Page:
Forget the election year hype, the truth is in the data, and it shows U.S. housing is still in decline and no real turnaround is projected until 2015. This unfortunate situation will favor Republicans who stay on message (Romney). The only way out is to revive the economy (i.e., increase private sector employment)--see last sentence in excerpt below. Issue #1 come November, 2012, voters will ask: "Who will do a better job reviving the economy in the next 4 years, Obama or Romney?"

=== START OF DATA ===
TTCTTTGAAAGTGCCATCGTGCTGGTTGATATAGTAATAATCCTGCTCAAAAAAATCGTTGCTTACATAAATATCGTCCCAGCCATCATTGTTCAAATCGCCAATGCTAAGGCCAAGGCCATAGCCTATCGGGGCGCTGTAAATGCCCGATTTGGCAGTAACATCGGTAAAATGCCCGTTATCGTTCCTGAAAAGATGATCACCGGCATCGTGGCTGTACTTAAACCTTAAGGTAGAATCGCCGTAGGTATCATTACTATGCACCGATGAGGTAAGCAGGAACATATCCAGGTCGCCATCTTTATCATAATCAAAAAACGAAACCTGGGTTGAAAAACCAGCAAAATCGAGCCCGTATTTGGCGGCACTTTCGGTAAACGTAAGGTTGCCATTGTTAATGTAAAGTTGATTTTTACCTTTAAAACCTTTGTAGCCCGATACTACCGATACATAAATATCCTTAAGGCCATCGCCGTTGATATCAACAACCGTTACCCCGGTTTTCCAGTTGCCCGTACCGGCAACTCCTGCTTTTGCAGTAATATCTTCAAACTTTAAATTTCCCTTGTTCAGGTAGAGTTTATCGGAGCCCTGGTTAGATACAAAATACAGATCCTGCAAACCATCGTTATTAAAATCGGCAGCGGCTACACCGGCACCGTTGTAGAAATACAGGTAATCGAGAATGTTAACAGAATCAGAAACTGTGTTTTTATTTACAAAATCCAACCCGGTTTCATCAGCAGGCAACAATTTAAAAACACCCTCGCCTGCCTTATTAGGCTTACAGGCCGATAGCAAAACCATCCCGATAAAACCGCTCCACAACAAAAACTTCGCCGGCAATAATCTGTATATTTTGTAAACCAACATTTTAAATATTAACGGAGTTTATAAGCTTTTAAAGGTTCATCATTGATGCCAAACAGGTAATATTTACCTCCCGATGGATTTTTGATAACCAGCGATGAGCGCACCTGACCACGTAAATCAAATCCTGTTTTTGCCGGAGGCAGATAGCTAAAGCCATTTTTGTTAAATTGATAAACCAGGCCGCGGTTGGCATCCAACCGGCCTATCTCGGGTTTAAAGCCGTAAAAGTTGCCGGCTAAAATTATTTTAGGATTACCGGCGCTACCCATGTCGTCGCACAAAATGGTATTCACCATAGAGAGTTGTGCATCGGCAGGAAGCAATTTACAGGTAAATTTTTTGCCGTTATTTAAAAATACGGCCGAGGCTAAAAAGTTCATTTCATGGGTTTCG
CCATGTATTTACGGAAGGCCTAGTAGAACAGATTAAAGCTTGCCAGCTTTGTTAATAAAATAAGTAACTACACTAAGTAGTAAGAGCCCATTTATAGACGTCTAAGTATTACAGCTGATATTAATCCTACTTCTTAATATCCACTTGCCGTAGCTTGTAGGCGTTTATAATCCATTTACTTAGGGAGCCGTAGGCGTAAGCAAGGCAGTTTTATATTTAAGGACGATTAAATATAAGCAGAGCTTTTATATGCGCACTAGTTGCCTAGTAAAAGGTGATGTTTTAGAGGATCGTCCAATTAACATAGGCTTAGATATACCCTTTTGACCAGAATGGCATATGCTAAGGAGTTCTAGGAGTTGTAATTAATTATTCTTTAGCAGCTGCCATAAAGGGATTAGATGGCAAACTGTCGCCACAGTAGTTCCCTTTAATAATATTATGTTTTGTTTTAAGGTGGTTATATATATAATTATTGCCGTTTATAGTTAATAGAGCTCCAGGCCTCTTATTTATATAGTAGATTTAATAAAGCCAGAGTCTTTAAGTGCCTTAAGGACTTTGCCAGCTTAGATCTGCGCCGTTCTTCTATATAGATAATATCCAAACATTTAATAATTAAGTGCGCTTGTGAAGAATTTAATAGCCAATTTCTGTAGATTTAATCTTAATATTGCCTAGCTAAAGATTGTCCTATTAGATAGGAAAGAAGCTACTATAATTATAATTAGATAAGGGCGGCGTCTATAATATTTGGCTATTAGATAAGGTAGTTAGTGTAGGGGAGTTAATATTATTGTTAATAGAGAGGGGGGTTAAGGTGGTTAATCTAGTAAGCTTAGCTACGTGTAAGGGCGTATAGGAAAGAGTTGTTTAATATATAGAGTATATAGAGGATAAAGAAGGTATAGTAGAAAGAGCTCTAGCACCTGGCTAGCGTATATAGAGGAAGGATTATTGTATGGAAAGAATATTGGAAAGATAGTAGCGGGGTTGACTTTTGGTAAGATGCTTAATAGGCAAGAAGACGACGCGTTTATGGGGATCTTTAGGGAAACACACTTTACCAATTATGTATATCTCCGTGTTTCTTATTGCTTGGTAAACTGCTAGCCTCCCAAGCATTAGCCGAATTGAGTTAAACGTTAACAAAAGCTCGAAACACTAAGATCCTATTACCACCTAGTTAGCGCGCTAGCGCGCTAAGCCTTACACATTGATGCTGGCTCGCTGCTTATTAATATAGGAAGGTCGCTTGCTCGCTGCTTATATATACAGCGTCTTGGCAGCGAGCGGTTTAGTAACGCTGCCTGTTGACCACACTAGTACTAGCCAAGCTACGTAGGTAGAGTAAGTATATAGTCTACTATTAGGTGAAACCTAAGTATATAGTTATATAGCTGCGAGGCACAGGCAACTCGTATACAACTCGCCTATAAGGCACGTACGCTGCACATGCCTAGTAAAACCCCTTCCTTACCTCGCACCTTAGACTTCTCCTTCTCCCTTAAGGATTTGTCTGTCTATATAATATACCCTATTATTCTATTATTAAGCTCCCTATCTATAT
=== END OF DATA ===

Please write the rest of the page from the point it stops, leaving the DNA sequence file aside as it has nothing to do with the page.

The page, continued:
Home prices dropped in November in most US cities - National Business - MiamiHerald.com: "WASHINGTON -- U.S. home prices fell for a third straight month in nearly all cities tracked by a major index. . . . Prices dropped in November from October in 19 of the 20 cities tracked, according to the Standard & Poor's/Case-Shiller home-price index released Tuesday. The steepest declines were in Atlanta, Chicago and Detroit. Phoenix was the only city to show an increase. . . Still, prices fell in 18 of the 20 cities in November compared to the same month in 2010. Only Washington and Detroit posted year-over-year increases. Prices in Atlanta, Las Vegas, Seattle and Tampa fell to their lowest points since the housing crisis began. And prices have fallen 33 percent nationwide since the housing bust, to 2003 levels. "The trend is down and there are few, if any, signs in the numbers that a turning point is close at hand," said David M. Blitzer, chairman of the S&P's index committee. . . . The November data are the latest available.. . .a large number of vacant homes are sitting idle on the market, which means prices will likely stay unchanged for several years, said Paul Dales, senior U.S. economist at Capital Economics. "The most likely scenario in the U.S. is that in 2012 prices will bob around a bit, with one month's gain being reversed the next month," Dales said. "But in general, over the next couple of years, house prices will do nothing more than remain broadly stable." Dales said prices might not rise consistently until 2015. He said lower unemployment and better pay raises are essential to a full housing rebound. . . ."